2011-12 Fundraising and Funds Dissemination process/Fundraising options
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Discussion should go on the Talk page. Please edit this page to create a balanced presentation of the advantages and disadvantages of each option.
At this point, I am draft-recommending that the Wikimedia Foundation do all the payment-processing for all sites operated by the Wikimedia Foundation. Many people have commented that they don't like that recommendation. Therefore, I am building this page for people to make a case for what they would like to see happen. Here's how I think we should handle this page:
- Please discuss the various options -- you can support, oppose, or comment.
- Please feel free to add alternative options, which can also be supported, opposed or commented upon.
I will read this page, and probably comment here as well, and I will take it into account as I revise my recommendations. Thanks Sue Gardner 20:03, 27 January 2012 (UTC)
Option A: WMF solely payment-processes.
In this option, only the Wikimedia Foundation would payment-process on sites operated by the Wikimedia Foundation. This is my original recommendation.
Arguments in favour:
- There are significant overheads associated with payment processing. Having one payment processing system reduces costs. — The preceding unsigned comment was added by Filceolaire (talk)
- Having a central system makes it easier for the WMF to control the funds and limits the opportunities for funds be diverted or misused. — The preceding unsigned comment was added by Filceolaire (talk)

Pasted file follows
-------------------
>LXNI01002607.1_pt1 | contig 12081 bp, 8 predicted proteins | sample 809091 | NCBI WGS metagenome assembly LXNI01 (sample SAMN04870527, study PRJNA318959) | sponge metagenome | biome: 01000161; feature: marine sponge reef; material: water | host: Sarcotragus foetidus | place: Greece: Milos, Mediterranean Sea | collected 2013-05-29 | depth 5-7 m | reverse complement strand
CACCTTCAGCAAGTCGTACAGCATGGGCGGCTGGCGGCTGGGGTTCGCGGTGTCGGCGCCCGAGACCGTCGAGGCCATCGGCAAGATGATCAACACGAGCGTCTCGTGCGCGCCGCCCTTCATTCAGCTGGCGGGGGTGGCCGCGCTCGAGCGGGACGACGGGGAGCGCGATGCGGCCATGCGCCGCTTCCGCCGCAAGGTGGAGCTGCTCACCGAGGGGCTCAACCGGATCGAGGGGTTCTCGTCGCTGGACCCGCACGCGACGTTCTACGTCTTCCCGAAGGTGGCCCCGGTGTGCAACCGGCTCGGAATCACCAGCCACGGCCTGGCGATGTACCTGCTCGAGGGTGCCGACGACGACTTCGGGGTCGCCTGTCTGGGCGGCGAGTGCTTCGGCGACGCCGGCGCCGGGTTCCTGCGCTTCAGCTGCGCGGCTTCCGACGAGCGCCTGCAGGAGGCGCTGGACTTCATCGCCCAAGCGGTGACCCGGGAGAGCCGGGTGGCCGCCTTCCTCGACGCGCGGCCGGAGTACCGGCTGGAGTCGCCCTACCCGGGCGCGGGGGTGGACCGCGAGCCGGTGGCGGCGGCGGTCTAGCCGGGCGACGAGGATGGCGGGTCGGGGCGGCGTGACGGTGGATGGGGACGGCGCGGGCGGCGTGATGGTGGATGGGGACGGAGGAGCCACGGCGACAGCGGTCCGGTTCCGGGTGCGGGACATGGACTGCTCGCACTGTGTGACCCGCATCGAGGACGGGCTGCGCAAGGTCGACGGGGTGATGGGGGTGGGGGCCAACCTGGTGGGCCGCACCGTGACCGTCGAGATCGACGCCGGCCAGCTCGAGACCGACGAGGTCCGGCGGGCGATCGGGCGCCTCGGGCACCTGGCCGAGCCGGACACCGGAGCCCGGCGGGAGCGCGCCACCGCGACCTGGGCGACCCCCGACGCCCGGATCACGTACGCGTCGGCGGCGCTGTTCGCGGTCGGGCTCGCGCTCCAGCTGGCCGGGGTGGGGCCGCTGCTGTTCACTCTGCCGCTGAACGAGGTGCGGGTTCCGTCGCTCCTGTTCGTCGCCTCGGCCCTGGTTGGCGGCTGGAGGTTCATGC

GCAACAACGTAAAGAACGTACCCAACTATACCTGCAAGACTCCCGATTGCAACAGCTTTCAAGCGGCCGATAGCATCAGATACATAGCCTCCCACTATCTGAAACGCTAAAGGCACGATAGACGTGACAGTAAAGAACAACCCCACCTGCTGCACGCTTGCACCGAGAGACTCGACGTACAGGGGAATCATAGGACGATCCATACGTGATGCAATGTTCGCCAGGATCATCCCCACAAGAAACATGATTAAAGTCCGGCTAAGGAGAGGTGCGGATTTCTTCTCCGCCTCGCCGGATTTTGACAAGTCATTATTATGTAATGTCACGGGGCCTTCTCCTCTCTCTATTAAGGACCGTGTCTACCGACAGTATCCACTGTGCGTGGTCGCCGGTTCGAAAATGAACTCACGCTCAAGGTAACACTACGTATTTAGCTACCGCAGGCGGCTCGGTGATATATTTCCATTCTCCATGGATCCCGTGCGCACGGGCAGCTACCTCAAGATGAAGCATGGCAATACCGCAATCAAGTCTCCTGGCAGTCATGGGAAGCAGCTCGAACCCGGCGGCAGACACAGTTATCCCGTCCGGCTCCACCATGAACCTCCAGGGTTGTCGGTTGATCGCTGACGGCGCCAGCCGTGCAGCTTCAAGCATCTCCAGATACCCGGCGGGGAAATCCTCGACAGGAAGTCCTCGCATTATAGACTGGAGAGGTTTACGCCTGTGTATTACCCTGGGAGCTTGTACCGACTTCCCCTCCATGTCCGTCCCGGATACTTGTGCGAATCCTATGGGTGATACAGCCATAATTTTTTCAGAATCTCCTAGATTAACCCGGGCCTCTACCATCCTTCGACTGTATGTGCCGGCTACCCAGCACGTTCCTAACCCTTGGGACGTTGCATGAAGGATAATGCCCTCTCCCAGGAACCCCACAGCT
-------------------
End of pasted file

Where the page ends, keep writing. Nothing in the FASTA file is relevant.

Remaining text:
- Any mistake in front of a large enough number of eyes is always fixed. The FMF will focus the maximum number of eyes as possible in the movement.--Gomà 10:09, 29 January 2012 (UTC)
- Avoid negative impact on donors and editors in those countries where there are communities that feel the country as hostile to them. For example Catalans in Spain or perhaps Arabics in Israel. --Gomà 10:09, 29 January 2012 (UTC)
- In many countries of the world there are no chapters and in some will never be. The WMF will always need the mechanisms for collection. This system treats everyone equally.--Gomà 10:09, 29 January 2012 (UTC)
- Domain names, project hosting, and trademarks are assets that the movement put on the hands of WMF to secure the future of the projects. Donations in fundraising campaign are money flows that emerge from those assets. WMF is honoring the responsability the community put in their hands by administraring those assets and their fruits and only distributing or putting in thith party hands part of them after the mandate of securing the future of the projects is reasonably acomplished.--Gomà 10:09, 29 January 2012 (UTC)
- It is neutral regarding the organizational model. I mean we can create local organizations following the volunteers criteria in each project and territory while chapter related fundraising favours administrative divisions.--Gomà 10:09, 29 January 2012 (UTC)
- This option goes against the basic principle of decentralisation that has served us so well over the last 11 years, so we should only follow it if there is a very good reason to and I have yet to see such a reason. --Tango 21:11, 27 January 2012 (UTC)